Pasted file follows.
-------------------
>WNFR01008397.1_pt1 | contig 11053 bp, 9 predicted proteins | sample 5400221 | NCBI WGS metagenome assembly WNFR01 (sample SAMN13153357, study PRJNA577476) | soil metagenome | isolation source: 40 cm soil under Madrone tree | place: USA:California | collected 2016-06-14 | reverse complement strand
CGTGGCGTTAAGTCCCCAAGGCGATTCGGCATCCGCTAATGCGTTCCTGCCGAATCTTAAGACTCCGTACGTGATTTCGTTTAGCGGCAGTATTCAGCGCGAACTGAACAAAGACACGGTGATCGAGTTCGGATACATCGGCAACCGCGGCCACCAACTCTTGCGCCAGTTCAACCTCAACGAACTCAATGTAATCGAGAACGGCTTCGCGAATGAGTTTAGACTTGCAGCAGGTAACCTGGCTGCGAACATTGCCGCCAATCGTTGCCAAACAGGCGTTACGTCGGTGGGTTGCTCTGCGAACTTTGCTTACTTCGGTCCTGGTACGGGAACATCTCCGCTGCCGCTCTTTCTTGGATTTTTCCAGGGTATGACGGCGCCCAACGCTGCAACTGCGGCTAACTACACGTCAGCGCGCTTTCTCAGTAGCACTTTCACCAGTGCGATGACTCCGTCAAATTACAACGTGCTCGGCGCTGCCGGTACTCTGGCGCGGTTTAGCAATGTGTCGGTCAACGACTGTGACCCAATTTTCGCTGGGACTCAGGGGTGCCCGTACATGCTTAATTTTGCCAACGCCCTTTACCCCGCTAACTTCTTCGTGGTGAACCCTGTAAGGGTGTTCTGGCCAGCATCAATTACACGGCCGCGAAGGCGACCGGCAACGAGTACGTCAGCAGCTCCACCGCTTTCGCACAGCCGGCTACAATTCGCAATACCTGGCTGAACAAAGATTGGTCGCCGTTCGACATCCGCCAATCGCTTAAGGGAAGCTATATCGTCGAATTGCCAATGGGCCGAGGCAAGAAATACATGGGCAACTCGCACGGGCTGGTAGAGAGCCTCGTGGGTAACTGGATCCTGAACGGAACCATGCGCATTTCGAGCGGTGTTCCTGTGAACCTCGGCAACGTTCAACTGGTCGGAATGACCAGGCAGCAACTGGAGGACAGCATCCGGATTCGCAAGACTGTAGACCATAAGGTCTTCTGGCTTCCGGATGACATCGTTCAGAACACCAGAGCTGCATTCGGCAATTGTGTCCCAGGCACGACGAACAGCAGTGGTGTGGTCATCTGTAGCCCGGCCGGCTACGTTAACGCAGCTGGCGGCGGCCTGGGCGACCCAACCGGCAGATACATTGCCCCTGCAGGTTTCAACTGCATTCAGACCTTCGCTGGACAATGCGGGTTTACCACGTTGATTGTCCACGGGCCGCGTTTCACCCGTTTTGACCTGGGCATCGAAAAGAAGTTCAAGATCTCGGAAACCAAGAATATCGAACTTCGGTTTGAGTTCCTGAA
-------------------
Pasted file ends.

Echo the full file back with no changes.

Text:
>WNFR01008397.1_pt1 | contig 11053 bp, 9 predicted proteins | sample 5400221 | NCBI WGS metagenome assembly WNFR01 (sample SAMN13153357, study PRJNA577476) | soil metagenome | isolation source: 40 cm soil under Madrone tree | place: USA:California | collected 2016-06-14 | reverse complement strand
CGTGGCGTTAAGTCCCCAAGGCGATTCGGCATCCGCTAATGCGTTCCTGCCGAATCTTAAGACTCCGTACGTGATTTCGTTTAGCGGCAGTATTCAGCGCGAACTGAACAAAGACACGGTGATCGAGTTCGGATACATCGGCAACCGCGGCCACCAACTCTTGCGCCAGTTCAACCTCAACGAACTCAATGTAATCGAGAACGGCTTCGCGAATGAGTTTAGACTTGCAGCAGGTAACCTGGCTGCGAACATTGCCGCCAATCGTTGCCAAACAGGCGTTACGTCGGTGGGTTGCTCTGCGAACTTTGCTTACTTCGGTCCTGGTACGGGAACATCTCCGCTGCCGCTCTTTCTTGGATTTTTCCAGGGTATGACGGCGCCCAACGCTGCAACTGCGGCTAACTACACGTCAGCGCGCTTTCTCAGTAGCACTTTCACCAGTGCGATGACTCCGTCAAATTACAACGTGCTCGGCGCTGCCGGTACTCTGGCGCGGTTTAGCAATGTGTCGGTCAACGACTGTGACCCAATTTTCGCTGGGACTCAGGGGTGCCCGTACATGCTTAATTTTGCCAACGCCCTTTACCCCGCTAACTTCTTCGTGGTGAACCCTGTAAGGGTGTTCTGGCCAGCATCAATTACACGGCCGCGAAGGCGACCGGCAACGAGTACGTCAGCAGCTCCACCGCTTTCGCACAGCCGGCTACAATTCGCAATACCTGGCTGAACAAAGATTGGTCGCCGTTCGACATCCGCCAATCGCTTAAGGGAAGCTATATCGTCGAATTGCCAATGGGCCGAGGCAAGAAATACATGGGCAACTCGCACGGGCTGGTAGAGAGCCTCGTGGGTAACTGGATCCTGAACGGAACCATGCGCATTTCGAGCGGTGTTCCTGTGAACCTCGGCAACGTTCAACTGGTCGGAATGACCAGGCAGCAACTGGAGGACAGCATCCGGATTCGCAAGACTGTAGACCATAAGGTCTTCTGGCTTCCGGATGACATCGTTCAGAACACCAGAGCTGCATTCGGCAATTGTGTCCCAGGCACGACGAACAGCAGTGGTGTGGTCATCTGTAGCCCGGCCGGCTACGTTAACGCAGCTGGCGGCGGCCTGGGCGACCCAACCGGCAGATACATTGCCCCTGCAGGTTTCAACTGCATTCAGACCTTCGCTGGACAATGCGGGTTTACCACGTTGATTGTCCACGGGCCGCGTTTCACCCGTTTTGACCTGGGCATCGAAAAGAAGTTCAAGATCTCGGAAACCAAGAATATCGAACTTCGGTTTGAGTTCCTGAA